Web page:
Types of Mental disorders and what they mean

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A mental disorder is characterized by a clinically significant disturbance in an individual’s cognition, emotional regulation, or behavior.  It is usually associated with distress or impairment in important areas of functioning. There are many different types of mental disorders.  Mental disorders may also be referred to as mental health conditions. here as some thatr WHO has highlighted

Anxiety Disorders

 Anxiety disorders are characterized by excessive fear and worry and related behavioral disturbances.

Symptoms are severe enough to result in significant distress or significant impairment in functioning.

There are several different kinds of anxiety disorders

  •       Generalised anxiety disorder (characterized by excessive worry)
  •       Panic disorder (characterized by panic attacks)
  •       Social anxiety disorder (characterized by excessive fear and worry in social situations),
  •       Separation anxiety disorder (characterized by excessive fear or anxiety about separation from those individuals to whom the person has a deep emotional bond), and others.

Effective psychological treatment exists, and depending on the age and severity, medication may also be considered.


Depression is different from usual mood fluctuations and short-lived emotional responses to challenges in everyday life. 

During a depressive episode, the person experiences depressed mood (feeling sad, irritable, empty) or a loss of pleasure or interest in activities, for most of the day, nearly every day, for at least two weeks.

Several other symptoms are also present, which may include

  •       Poor concentration
  •       Feelings of excessive guilt or low self-worth
  •       Hopelessness about the future,
  •       Thoughts about dying or suicide
  •       Disrupted sleep
  •       Changes in appetite or weight
  •       And feeling especially tired or low in energy.

People with depression are at an increased risk of suicide. Yet, effective psychological treatment exists, and depending on the age and severity, medication may also be considered.

Bipolar Disorder

People with bipolar disorder experience alternating depressive episodes with periods of manic symptoms. 

During a depressive episode, the person experiences depressed mood (feeling sad, irritable, empty) or a loss of pleasure or interest in activities, for most of the day, nearly every day. 

Manic symptoms may include

  •       Euphoria or irritability
  •       Increased activity or energy
  •       Talkativeness
  •       Racing thoughts
  •       Increased self-esteem
  •       Decreased need for sleep
  •       Distractibility
  •       Impulsive reckless behaviour. 

People with bipolar disorder are at an increased risk of suicide. Yet effective treatment options exist including psychoeducation, reduction of stress and strengthening of social functioning, and medication.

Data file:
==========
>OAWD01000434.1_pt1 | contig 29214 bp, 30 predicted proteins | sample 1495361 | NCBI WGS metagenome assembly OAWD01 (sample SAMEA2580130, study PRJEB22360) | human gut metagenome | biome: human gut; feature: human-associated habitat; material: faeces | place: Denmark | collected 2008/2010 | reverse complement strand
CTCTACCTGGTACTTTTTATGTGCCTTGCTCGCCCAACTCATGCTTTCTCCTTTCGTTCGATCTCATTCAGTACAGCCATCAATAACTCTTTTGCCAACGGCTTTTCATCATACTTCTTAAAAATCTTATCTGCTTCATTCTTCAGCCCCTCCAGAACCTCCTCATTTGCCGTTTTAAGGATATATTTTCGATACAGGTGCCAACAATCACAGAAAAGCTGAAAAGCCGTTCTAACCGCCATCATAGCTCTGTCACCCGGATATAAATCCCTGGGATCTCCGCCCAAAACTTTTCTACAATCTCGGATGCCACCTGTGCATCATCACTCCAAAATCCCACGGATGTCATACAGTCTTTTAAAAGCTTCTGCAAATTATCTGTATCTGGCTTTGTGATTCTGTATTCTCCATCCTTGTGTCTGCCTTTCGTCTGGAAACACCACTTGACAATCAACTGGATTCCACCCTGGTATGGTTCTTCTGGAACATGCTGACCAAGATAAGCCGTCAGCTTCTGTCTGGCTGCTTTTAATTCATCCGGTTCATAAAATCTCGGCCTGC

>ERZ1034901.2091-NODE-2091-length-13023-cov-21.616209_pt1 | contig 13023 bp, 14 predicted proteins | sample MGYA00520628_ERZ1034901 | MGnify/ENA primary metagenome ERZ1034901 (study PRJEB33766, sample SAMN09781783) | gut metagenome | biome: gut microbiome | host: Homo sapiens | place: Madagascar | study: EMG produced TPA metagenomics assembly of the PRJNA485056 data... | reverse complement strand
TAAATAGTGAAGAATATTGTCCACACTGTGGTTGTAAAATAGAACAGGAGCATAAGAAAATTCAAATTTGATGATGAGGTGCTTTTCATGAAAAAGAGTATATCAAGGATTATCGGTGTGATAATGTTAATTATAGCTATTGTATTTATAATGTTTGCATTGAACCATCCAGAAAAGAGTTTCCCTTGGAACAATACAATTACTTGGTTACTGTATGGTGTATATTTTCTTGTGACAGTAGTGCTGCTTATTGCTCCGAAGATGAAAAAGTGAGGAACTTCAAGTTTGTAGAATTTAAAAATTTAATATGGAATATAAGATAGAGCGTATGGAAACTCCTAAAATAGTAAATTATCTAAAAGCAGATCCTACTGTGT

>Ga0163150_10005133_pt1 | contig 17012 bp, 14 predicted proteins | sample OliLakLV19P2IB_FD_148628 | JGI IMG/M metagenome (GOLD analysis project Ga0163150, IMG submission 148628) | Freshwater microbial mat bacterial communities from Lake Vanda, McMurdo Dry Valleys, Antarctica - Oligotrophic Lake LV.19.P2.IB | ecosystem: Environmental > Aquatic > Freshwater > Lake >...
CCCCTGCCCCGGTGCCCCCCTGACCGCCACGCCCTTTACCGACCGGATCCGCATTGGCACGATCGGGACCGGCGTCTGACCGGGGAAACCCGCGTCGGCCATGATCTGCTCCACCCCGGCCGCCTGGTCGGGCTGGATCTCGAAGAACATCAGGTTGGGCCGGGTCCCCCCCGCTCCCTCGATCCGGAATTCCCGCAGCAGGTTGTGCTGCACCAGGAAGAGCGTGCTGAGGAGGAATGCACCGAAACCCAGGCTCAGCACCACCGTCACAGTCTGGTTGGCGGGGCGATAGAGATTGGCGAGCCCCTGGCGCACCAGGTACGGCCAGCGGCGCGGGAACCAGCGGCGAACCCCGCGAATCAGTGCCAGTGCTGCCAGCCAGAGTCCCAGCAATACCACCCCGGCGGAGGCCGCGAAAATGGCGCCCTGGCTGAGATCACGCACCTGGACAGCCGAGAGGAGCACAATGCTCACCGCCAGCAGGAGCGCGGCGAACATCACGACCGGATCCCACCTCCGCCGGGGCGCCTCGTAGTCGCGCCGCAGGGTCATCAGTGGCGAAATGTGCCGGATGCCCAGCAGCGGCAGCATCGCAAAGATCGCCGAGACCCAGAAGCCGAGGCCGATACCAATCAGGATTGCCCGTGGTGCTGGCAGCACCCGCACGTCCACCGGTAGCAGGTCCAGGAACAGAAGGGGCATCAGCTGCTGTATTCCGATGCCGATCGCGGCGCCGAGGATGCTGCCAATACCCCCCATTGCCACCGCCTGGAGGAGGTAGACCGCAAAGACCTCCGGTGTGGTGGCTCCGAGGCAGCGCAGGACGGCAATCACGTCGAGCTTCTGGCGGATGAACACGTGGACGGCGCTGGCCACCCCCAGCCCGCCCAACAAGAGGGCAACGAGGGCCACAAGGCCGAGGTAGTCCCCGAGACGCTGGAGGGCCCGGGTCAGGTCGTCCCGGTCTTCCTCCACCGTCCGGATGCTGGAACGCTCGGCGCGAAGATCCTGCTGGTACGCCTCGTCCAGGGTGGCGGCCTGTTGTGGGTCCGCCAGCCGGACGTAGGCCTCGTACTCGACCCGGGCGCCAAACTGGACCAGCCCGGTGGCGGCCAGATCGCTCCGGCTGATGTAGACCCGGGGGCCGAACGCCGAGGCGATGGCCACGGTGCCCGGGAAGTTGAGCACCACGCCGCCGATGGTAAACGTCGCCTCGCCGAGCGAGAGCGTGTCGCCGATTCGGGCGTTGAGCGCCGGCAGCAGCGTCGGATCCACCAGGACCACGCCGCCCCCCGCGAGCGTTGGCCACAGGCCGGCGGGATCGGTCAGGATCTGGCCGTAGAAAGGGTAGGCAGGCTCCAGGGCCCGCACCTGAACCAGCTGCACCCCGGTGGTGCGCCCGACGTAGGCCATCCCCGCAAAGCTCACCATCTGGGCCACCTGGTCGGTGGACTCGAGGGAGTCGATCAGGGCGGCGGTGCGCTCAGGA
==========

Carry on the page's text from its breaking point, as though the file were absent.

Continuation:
Post-Traumatic Stress Disorder (PTSD)

The prevalence of PTSD and other mental disorders is high in conflict-affected settings. PTSD may develop following exposure to an extremely threatening or horrific event or series of events.

It is characterised by all of the following

  1. Re-experiencing the traumatic event or events in the present (intrusive memories, flashbacks, or nightmares)
  2. Avoidance of thoughts and memories of the event(s), or avoidance of activities, situations, or people reminiscent of the event(s)
  3. Persistent perceptions of heightened current threat.

These symptoms persist for at least several weeks and cause significant impairment in functioning. Effective psychological treatment exists.


Schizophrenia affects approximately 24 million people or 1 in 300 people worldwide. People with schizophrenia have a life expectancy 10-20 years below that of the general population. 

Schizophrenia is characterised by significant impairments in perception and changes in behaviour.  Symptoms may include

  •       Persistent delusions
  •       Hallucinations
  •       Disorganised thinking,
  •       Highly disorganised behaviour, or extreme agitation. 

People with schizophrenia may experience persistent difficulties with their cognitive functioning.   Yet, a range of effective treatment options exist, including medication, psychoeducation, family interventions, and psychosocial rehabilitation. 

Eating Disorders

Eating disorders, such as anorexia nervosa and bulimia nervosa, involve abnormal eating and preoccupation with food as well as prominent body weight and shape concerns.

The symptoms or behaviours result in significant risk or damage to health, significant distress, or significant impairment of functioning.

Anorexia nervosa often has its onset during adolescence or early adulthood and is associated with premature death due to medical complications or suicide.


Disruptive behavior and dissocial disorders

This disorder, also known as conduct disorder, is one of two disruptive behaviour and dissocial disorders, the other is oppositional defiant disorder. 

Disruptive behaviour and dissocial disorders are characterised by persistent behaviour problems such as persistently defiant or disobedient to behaviours that persistently violate the basic rights of others or major age-appropriate societal norms, rules, or laws.

Onset of disruptive and dissocial disorders, is commonly, though not always, during childhood.

Neurodevelopmental disorders

Neurodevelopmental disorders are behavioural and cognitive disorders, that arise during the developmental period, and involve significant difficulties in the acquisition and execution of specific intellectual, motor, language, or social functions.

Effective treatment options exist including psychosocial interventions, behavioural interventions, occupational and speech therapy. For certain diagnoses and age groups, medication may also be considered.